personal development

Episode #29: Making Sense of Self-Development

Having been a student of self-development and other related fields for the past 15 years, I’ve been exposed to a massive amount of ideas. Recently, I’ve been thinking about the best way to organize this information in order to make sense of it all.

In this episode, I attempt to explain these three overarching categories, or what I call “meta-principles.” It’s a simple framework and is still under construction but there does seem to be something to it. At the very least, organizing information helps your brain remember it more effectively…

Principle #3: Maintain Balance (The ABCs of Self-Development)

This category is a bit harder to describe than the previous two, partly because it’s so ubiquitous (how do you explain water to a fish?) In a nutshell, it has to do with balancing opposing forces in order to establish harmony. It is characterized by equilibrium but also by paradox. In many ways, it is axiomatic because it describes how the world is ordered and the natural rhythm of life. It’s the philosophy behind the Yin Yang symbol. Here are a few concrete examples…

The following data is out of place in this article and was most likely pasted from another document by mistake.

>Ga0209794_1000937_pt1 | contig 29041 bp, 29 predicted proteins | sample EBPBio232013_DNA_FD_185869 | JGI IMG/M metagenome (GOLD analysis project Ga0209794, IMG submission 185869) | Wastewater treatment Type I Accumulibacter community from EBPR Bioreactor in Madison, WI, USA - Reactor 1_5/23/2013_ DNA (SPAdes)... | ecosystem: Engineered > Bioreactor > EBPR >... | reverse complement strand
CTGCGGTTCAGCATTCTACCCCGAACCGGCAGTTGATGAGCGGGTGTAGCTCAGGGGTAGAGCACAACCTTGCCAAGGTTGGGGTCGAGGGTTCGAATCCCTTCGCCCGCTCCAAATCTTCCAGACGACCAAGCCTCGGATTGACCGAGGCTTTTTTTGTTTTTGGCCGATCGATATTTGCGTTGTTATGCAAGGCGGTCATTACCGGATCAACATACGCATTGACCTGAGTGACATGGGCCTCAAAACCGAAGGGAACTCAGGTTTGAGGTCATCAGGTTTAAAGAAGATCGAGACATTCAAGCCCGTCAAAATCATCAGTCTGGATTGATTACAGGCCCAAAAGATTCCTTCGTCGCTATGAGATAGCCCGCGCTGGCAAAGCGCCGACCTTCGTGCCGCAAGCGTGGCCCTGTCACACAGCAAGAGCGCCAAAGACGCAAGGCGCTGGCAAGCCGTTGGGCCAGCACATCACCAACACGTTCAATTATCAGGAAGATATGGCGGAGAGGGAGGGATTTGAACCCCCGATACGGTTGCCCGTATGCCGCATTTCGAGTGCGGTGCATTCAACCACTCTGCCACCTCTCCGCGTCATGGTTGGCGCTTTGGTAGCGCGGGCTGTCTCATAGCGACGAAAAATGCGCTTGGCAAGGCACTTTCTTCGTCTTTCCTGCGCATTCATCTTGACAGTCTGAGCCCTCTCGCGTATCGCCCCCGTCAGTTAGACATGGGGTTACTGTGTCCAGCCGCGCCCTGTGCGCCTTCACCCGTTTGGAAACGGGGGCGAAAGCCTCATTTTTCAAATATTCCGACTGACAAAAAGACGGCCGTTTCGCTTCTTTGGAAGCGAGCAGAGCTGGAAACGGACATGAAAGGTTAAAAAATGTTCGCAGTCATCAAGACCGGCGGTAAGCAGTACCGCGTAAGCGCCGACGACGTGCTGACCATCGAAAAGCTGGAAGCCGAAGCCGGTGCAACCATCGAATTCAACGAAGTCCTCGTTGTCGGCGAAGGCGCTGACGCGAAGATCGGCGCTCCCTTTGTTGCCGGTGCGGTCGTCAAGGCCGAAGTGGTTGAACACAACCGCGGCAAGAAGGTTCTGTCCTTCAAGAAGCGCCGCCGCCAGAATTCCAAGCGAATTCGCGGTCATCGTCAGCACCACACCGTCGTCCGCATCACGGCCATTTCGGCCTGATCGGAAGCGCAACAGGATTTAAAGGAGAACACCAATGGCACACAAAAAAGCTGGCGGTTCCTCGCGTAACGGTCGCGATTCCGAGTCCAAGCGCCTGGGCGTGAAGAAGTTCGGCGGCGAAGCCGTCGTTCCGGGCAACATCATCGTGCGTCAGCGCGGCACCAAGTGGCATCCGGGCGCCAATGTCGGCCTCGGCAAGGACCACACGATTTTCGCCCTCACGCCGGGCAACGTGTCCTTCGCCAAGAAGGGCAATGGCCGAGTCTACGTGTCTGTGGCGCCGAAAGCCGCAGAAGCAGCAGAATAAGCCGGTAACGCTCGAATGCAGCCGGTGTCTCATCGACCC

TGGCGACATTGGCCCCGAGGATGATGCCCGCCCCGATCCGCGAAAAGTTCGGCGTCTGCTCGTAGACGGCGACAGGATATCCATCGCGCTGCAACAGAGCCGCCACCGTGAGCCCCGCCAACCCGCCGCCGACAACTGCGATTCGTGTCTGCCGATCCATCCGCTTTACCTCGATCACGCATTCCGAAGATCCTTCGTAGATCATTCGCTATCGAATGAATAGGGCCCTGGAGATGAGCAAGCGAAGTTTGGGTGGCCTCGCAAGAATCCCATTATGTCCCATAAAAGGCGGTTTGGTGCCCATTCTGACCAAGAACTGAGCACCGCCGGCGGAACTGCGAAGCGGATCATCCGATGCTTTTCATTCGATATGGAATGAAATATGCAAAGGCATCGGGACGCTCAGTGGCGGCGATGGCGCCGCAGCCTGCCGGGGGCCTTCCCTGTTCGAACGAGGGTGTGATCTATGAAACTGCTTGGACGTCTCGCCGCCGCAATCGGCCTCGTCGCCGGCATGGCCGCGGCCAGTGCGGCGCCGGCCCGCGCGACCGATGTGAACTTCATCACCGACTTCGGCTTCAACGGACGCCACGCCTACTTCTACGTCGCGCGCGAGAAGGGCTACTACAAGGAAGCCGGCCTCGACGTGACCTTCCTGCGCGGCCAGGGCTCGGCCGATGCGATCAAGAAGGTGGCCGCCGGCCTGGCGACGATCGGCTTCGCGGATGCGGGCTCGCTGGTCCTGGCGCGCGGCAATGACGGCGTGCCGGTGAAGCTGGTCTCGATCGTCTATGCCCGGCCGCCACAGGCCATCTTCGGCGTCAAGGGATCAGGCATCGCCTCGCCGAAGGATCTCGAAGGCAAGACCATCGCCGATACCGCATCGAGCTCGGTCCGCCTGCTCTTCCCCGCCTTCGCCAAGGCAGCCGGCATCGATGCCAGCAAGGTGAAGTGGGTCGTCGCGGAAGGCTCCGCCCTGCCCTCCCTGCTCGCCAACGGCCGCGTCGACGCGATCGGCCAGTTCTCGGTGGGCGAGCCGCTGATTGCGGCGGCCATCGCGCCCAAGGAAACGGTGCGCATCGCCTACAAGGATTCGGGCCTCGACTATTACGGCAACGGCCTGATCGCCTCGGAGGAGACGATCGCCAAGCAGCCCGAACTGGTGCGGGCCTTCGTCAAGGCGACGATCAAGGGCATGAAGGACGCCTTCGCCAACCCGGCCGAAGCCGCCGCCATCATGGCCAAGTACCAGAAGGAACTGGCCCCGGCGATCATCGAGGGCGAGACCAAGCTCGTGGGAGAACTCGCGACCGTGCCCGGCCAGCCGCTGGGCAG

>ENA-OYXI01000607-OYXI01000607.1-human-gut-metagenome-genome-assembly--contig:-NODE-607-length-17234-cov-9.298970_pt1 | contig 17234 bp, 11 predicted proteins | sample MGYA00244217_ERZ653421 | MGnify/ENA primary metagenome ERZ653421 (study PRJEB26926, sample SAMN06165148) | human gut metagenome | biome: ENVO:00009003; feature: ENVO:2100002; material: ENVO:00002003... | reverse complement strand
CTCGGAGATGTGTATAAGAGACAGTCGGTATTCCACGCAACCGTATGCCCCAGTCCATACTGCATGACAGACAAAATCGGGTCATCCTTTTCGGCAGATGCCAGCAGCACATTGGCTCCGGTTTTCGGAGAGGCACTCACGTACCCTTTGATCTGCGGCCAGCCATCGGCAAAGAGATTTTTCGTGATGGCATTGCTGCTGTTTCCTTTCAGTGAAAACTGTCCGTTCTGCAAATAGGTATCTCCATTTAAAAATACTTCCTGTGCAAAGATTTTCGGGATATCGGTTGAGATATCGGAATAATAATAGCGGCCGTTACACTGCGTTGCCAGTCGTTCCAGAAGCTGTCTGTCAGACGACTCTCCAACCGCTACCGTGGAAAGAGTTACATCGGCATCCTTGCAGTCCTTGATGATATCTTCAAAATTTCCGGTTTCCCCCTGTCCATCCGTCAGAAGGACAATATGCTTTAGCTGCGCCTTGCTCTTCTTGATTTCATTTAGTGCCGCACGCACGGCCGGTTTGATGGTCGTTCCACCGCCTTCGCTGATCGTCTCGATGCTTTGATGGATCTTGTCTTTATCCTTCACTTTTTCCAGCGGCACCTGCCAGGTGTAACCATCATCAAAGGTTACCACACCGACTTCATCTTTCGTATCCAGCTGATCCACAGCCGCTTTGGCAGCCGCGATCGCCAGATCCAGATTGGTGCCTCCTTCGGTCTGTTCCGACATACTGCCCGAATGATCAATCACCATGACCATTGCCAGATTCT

Principle #2: Get Clarity (The ABCs of Self-Development)

If you browse the self-help section of almost any bookstore, there seem to be nearly infinite principles, strategies and tips for living well.

But it goes deeper than self-help. Psychology, religion, philosophy and other fields all offer advice for how we ought to conduct ourselves and treat others: Meditate. Be more productive. Journal. Live in the now. Love thy neighbor. Be more assertive. Practice gratitude. Never be satisfied. Focus on the positive. Prepare for the worst case scenario. Be self-aware. Accept yourself.

It can be overwhelming.

But what if there are far fewer self-improvement principles than we think there are?

Principle #1: Pay Attention (The ABCs of Self-Development)

If you look at the self-help section of almost any bookstore, there seem to be nearly infinite principles, strategies and tips for living well. But is this really the case? What if there are far fewer life principles than we think there are?

Being a student of personal development and other related fields for the past 15 years, I’ve been exposed to a massive amount of ideas. Recently, I’ve been thinking about the best way to organize this information in order to make sense of it all…